CHARLOTTESVILLE, Va. — The woman killed in Charlottesville on Saturday has been identified as 32-year-old Heather Heyer, Virginia Gov. Terry McAuliffe said Sunday.
Heyer, of Charlottesville, was killed after a car rammed into a crowd of demonstrators protesting against white supremacists.
A candlelight vigil for Heyer was planned for Sunday in Charlottesville.
“Heather Heyer was murdered while protesting against hate. We are raising money to give to her family for anything that they may need,” a message on a GoFundMe Page in her memory read. “Her mother (whom I will not name until she is ready) said ‘She died doing what was right. My heart is broken, but I am forever proud of her.’”
The GoFundMe has raised $80,000 by late Sunday morning.
Heyer was killed when a car plowed into a crowd following a dispersed gathering of white nationalists and counterprotesters in Charlottesville Saturday at about 1:42 p.m.
“A Dodge Challenger was traveling south on 4th Street at a high rate of speed when it rear-ended a sedan headed south on 4th Street. The impact of that crash pushed the sedan into the minivan in front of it. The minivan had slowed for a crowd of people crossing through the intersection,” a spokeswoman for the City of Charlottesville said. “The impact of the crash pushed the vehicles into the crowd of pedestrians. The Dodge Challenger fled the scene, but was located and stopped a short time later by Charlottesville Police.”
The driver of the Dodge Challenger, identified as James A. Fields Jr., 20, of Maumee, Ohio, was taken into custody and charged with one count of second-degree murder, three counts of malicious wounding, and one count of hit-and-run.
Governor McAuliffe called Fields a terrorist who weaponized a car.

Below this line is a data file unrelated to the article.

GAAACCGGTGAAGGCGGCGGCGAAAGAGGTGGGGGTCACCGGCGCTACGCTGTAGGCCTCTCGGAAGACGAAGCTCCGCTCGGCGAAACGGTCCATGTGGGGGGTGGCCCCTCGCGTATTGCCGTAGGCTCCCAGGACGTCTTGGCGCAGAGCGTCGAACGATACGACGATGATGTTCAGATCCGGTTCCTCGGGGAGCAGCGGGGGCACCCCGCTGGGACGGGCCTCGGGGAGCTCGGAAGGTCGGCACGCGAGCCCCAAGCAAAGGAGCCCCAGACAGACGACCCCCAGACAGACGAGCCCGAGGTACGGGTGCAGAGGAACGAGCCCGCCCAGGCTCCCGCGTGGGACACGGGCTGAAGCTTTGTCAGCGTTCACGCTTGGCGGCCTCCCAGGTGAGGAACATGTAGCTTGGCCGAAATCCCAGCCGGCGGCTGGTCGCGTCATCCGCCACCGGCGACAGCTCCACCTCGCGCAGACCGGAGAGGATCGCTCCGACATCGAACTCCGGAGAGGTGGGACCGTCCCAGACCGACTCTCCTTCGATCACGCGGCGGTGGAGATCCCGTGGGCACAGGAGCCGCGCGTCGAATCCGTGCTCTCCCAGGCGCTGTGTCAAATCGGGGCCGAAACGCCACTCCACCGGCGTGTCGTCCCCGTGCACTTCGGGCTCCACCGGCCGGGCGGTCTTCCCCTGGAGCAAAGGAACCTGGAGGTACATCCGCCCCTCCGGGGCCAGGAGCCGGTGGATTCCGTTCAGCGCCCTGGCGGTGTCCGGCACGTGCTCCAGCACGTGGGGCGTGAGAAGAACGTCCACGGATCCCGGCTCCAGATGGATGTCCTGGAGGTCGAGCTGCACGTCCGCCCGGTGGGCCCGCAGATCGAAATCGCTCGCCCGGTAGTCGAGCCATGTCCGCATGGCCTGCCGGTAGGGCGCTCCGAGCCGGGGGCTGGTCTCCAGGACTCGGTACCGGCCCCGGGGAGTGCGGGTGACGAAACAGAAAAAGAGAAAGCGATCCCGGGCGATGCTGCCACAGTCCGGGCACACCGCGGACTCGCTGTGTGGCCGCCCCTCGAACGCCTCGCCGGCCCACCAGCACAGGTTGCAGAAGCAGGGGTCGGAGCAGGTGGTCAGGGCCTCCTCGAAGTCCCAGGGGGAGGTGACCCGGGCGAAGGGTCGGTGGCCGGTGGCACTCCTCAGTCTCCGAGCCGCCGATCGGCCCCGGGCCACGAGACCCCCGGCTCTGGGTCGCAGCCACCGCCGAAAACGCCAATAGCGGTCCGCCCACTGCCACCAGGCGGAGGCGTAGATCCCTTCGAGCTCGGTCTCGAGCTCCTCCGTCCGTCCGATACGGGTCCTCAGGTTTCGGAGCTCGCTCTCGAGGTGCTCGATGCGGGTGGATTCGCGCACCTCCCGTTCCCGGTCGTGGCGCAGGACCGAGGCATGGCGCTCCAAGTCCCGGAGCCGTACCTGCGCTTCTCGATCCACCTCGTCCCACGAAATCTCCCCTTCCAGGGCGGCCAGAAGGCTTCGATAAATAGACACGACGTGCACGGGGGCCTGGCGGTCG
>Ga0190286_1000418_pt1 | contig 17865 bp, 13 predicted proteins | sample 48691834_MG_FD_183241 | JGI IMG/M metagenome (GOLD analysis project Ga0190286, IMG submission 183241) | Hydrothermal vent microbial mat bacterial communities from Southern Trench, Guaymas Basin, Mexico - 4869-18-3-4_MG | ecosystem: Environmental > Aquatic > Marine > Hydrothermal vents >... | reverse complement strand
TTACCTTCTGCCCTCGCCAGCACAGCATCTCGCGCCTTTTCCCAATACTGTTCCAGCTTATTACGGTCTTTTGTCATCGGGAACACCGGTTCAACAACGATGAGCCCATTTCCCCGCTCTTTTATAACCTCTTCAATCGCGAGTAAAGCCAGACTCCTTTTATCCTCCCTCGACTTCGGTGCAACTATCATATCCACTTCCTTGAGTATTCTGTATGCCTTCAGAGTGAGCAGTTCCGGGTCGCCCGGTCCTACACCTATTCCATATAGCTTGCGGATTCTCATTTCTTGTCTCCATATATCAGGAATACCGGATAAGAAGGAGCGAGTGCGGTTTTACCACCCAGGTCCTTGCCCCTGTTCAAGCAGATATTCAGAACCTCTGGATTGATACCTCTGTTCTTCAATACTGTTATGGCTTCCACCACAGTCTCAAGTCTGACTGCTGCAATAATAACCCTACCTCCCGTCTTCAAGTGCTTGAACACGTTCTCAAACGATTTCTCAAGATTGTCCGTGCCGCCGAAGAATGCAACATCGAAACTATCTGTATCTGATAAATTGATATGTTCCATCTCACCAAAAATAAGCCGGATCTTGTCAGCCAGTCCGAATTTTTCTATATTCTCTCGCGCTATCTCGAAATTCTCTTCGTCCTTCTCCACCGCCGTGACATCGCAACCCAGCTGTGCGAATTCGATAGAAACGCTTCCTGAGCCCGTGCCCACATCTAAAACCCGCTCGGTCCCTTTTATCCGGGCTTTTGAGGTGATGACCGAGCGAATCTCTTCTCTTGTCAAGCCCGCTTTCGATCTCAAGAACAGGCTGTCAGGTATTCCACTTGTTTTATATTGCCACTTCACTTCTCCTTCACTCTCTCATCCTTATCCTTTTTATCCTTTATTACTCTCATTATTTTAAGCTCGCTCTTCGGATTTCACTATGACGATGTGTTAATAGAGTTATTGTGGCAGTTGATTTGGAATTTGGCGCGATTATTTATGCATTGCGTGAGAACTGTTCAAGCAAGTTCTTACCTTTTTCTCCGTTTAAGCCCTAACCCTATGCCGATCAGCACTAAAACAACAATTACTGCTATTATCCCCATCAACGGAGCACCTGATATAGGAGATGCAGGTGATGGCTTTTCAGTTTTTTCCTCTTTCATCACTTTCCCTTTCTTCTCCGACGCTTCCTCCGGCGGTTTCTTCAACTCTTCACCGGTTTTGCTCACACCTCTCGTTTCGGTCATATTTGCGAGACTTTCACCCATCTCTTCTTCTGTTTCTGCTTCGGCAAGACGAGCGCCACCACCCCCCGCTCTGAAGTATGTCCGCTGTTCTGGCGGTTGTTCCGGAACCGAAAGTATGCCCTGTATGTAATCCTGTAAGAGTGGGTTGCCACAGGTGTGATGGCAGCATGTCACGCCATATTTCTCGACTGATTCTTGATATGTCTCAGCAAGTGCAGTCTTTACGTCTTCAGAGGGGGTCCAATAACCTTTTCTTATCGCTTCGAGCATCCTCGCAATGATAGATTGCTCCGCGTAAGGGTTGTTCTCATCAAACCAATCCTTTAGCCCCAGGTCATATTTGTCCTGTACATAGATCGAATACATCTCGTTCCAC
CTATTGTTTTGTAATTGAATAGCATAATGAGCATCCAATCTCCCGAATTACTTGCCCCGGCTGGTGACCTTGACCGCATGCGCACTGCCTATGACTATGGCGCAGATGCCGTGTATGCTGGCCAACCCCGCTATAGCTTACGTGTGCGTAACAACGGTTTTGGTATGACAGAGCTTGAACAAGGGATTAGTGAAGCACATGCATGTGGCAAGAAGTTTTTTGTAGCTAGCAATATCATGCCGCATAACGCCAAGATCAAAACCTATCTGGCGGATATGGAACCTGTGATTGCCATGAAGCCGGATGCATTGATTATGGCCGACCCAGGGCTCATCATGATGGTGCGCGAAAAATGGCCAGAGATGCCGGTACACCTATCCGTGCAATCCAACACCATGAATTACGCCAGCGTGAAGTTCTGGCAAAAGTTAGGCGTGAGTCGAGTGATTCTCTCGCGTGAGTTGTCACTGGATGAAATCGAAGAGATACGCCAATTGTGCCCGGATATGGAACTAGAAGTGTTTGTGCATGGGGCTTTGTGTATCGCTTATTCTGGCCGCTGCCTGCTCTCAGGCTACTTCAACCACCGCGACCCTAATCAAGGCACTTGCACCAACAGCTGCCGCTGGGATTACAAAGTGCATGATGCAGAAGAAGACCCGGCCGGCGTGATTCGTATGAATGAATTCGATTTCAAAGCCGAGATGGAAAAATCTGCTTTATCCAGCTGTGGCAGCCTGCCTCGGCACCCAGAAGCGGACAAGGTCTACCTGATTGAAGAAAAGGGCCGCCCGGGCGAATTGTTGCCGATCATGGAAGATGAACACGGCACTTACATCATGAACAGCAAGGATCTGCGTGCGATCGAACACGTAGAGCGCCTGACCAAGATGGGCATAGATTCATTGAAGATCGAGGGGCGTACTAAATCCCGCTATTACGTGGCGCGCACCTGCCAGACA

Suspect's mother: 'I told him to be careful'
Fields' mother, Samantha Bloom, told the Toledo Blade, a CNN affiliate, that her son told her he planned to attend an "alt-right" rally.
"I told him to be careful... if they are going to rally, to make sure he is doing it peacefully," she told the newspaper.
She said he texted her Friday that he had dropped off his cat at her house so he could attend the rally, the newspaper reported.
"I try to stay out of his political views,” she said. “I don’t get too involved.”
CNN's attempt to reach Bloom were unsuccessful.
Videos on social media capture horror
Video of the incident shows a gray Dodge Challenger driving quickly down a narrow side street lined with walking protesters. The sports car rams into the back of a silver convertible, which hits the van in front of it. Soon the Dodge driver slams the car in reverse, going back up the street at a high rate of speed, dragging its front bumper. Several people chase the car. As the sports car retreats, a red and white athletic shoe falls off the bumper.
Another video shows at least one person being thrown over the rear of the car onto the roof of the silver convertible then sliding down onto the hood.
Witness Chris Mahony said he and a friend, who shot one of the videos, were walking down the street when he saw the gray car on the other side of the street.
"It just sat there, looking down the road," he said. "I thought that's a bit strange. There didn't seem to be any other cars stopping him from going. And then a couple moments we heard a car going incredibly fast down the road and then it plowed into the crowd."
Federal authorities launched a civil rights investigation hours after the incident.
Attorney General Jeff Sessions said US Attorney Rick Mountcastle is leading the investigation.
"The violence and deaths in Charlottesville strike at the heart of American law and justice. When such actions arise from racial bigotry and hatred, they betray our core values and cannot be tolerated," Sessions said in a statement. "Justice will prevail."